What is the pemmican?
Pemmican is a blend of tallow (animal fat similar to lard or lard), dried meat and dried berries that is used as a source of protein.
The word comes from the Cree word pimîhkân, which comes from the word pimî, “fat”. The Lakota (or Sioux) word is wasná.
It was the indigenous peoples of North America who invented the pemmican.
How is it produced?
Dried meat often comes from large game meat such as bison, deer or elk, but the use of salmon or duck is not uncommon.
The meat is cut into thin slices and dried over low heat or in the hot sun, until it is hard and crumbly. This thin and brittle flesh in the Cree language is called pânsâwân.
The pânsâwân, spread on a tanned animal skin pinned to the ground, was beaten or ground between two large stones until it was transformed into very small pieces, almost like a powder in its consistency.
Pulverized dried meat is mixed with equal parts melted fat and sometimes also with berries such as cranberries, Saskatoon berries, cherries, aronia or currants.
The mixture was packaged in rawhide bags for storage where it cooled and then hardened into pemmican.
How long does it last?
At room temperature, pemmican can generally last up to five years, but there are legends of cool cellars kept pemmican for over a decade. Vacuum packed it can remain edible even for a century.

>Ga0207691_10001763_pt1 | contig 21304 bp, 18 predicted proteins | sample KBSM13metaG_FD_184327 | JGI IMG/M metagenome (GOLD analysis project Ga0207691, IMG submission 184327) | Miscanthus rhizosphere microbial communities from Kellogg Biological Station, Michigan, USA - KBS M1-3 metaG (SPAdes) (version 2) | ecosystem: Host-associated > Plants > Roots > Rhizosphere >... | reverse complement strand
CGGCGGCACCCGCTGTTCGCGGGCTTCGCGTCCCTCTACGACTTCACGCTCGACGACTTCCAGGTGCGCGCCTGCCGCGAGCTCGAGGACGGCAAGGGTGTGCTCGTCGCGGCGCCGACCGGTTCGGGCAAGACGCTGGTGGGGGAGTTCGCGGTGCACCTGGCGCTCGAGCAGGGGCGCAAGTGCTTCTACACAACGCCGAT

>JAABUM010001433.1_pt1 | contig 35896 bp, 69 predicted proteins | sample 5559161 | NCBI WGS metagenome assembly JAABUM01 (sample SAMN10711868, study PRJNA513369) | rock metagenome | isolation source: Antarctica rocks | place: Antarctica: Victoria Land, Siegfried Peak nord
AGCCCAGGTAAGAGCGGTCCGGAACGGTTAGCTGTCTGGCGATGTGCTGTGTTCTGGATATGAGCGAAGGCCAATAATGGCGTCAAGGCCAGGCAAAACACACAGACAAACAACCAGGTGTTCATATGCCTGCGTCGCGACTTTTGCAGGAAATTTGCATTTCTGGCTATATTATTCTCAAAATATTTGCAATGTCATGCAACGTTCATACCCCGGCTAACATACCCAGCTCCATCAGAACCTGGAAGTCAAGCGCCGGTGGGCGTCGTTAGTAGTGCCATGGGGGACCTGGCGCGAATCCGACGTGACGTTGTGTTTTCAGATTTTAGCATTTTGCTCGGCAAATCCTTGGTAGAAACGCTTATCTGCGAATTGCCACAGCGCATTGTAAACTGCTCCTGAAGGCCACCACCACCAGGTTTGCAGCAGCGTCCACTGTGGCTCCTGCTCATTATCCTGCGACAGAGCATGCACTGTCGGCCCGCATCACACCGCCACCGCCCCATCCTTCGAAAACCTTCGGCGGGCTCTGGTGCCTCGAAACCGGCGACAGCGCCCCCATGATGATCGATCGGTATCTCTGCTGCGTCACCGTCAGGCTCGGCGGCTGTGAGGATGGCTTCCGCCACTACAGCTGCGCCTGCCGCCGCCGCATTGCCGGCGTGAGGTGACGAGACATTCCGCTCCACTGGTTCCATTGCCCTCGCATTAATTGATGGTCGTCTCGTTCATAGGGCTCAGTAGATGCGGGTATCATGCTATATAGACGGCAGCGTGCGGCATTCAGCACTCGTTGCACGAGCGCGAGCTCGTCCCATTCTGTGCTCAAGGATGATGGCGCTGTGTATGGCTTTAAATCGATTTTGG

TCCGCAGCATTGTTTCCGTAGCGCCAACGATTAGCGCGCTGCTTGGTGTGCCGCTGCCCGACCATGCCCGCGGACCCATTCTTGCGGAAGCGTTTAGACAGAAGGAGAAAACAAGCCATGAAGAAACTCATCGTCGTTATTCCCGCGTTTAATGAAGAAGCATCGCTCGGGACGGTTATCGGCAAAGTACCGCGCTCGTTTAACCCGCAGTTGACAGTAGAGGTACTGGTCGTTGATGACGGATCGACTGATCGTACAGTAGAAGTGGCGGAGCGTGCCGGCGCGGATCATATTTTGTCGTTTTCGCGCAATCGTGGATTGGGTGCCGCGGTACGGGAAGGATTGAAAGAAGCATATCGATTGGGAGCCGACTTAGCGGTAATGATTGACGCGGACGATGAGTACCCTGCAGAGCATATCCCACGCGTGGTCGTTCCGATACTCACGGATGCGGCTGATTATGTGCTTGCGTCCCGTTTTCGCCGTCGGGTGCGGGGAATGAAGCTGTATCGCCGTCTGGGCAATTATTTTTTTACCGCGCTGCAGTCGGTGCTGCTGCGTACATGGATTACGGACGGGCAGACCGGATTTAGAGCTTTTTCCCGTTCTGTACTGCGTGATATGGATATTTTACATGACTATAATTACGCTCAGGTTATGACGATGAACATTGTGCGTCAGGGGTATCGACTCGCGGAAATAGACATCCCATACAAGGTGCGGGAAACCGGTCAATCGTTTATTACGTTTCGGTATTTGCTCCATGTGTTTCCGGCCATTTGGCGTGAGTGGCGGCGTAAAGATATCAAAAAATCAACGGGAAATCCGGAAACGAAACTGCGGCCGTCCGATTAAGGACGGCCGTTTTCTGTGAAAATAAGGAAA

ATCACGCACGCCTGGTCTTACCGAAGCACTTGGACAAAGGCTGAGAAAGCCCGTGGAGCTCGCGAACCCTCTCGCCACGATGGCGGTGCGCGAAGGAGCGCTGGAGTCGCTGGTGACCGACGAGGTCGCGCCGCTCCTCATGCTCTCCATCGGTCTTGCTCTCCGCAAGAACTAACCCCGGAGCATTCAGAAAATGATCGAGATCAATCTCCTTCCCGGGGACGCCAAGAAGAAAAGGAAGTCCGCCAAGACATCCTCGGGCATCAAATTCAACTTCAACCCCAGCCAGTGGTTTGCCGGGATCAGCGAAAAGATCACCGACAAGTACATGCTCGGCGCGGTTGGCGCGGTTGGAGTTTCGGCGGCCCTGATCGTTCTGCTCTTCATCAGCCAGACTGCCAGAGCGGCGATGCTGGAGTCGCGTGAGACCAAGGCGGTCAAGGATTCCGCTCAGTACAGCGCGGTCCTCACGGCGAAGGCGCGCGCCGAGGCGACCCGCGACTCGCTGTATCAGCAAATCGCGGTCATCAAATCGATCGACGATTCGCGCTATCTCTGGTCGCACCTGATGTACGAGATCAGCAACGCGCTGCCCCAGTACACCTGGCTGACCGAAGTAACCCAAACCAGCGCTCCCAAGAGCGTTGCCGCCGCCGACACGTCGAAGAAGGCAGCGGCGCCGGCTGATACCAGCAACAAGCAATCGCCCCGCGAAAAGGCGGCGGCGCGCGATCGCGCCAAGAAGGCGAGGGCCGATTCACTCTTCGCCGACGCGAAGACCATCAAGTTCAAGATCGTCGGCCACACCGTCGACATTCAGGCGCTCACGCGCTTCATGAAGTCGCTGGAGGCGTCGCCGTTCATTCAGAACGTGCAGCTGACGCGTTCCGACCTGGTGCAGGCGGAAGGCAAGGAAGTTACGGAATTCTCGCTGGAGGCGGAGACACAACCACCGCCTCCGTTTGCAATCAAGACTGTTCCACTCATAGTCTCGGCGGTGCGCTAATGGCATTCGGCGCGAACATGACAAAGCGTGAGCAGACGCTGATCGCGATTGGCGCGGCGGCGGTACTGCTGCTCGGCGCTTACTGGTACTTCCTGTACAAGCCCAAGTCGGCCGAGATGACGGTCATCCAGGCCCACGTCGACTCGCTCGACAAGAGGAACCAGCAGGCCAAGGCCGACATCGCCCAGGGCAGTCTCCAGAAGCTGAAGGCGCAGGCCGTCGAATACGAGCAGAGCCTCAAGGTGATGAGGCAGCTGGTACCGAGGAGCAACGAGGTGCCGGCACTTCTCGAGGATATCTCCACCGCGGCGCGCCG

It is estimated that, on average, the carcass of each buffalo will produce enough pemmican to fill a bag.
Does it remind you of anything?
A female buffalo, weighing 4 quintals, will produce about 123 kg of meat and about 30 kg of dried meat. A male buffalo weighing 9 quintals will produce 250 kg of meat and about 60 kg of dried meat.
It takes more or less 2 kg of meat to produce 0.5 kg of dried meat.
A sack of pemmican or taureaux weighed around 43 kg and contained between 21 kg of pounded dried meat and 21 kg of fat and berries.
They were known as fin taureaux, taureaux grand and taureaux à grains depending on the recipe.
How do you eat pemmican?
As it is it can be a protein snack. There are two traditional ways of cooking pemmican: rubaboo, a kind of stew, and rechaud, which involves frying.
Europeans involved in the fur trade and later by Arctic and Antarctic explorers used pemmican as a high protein food.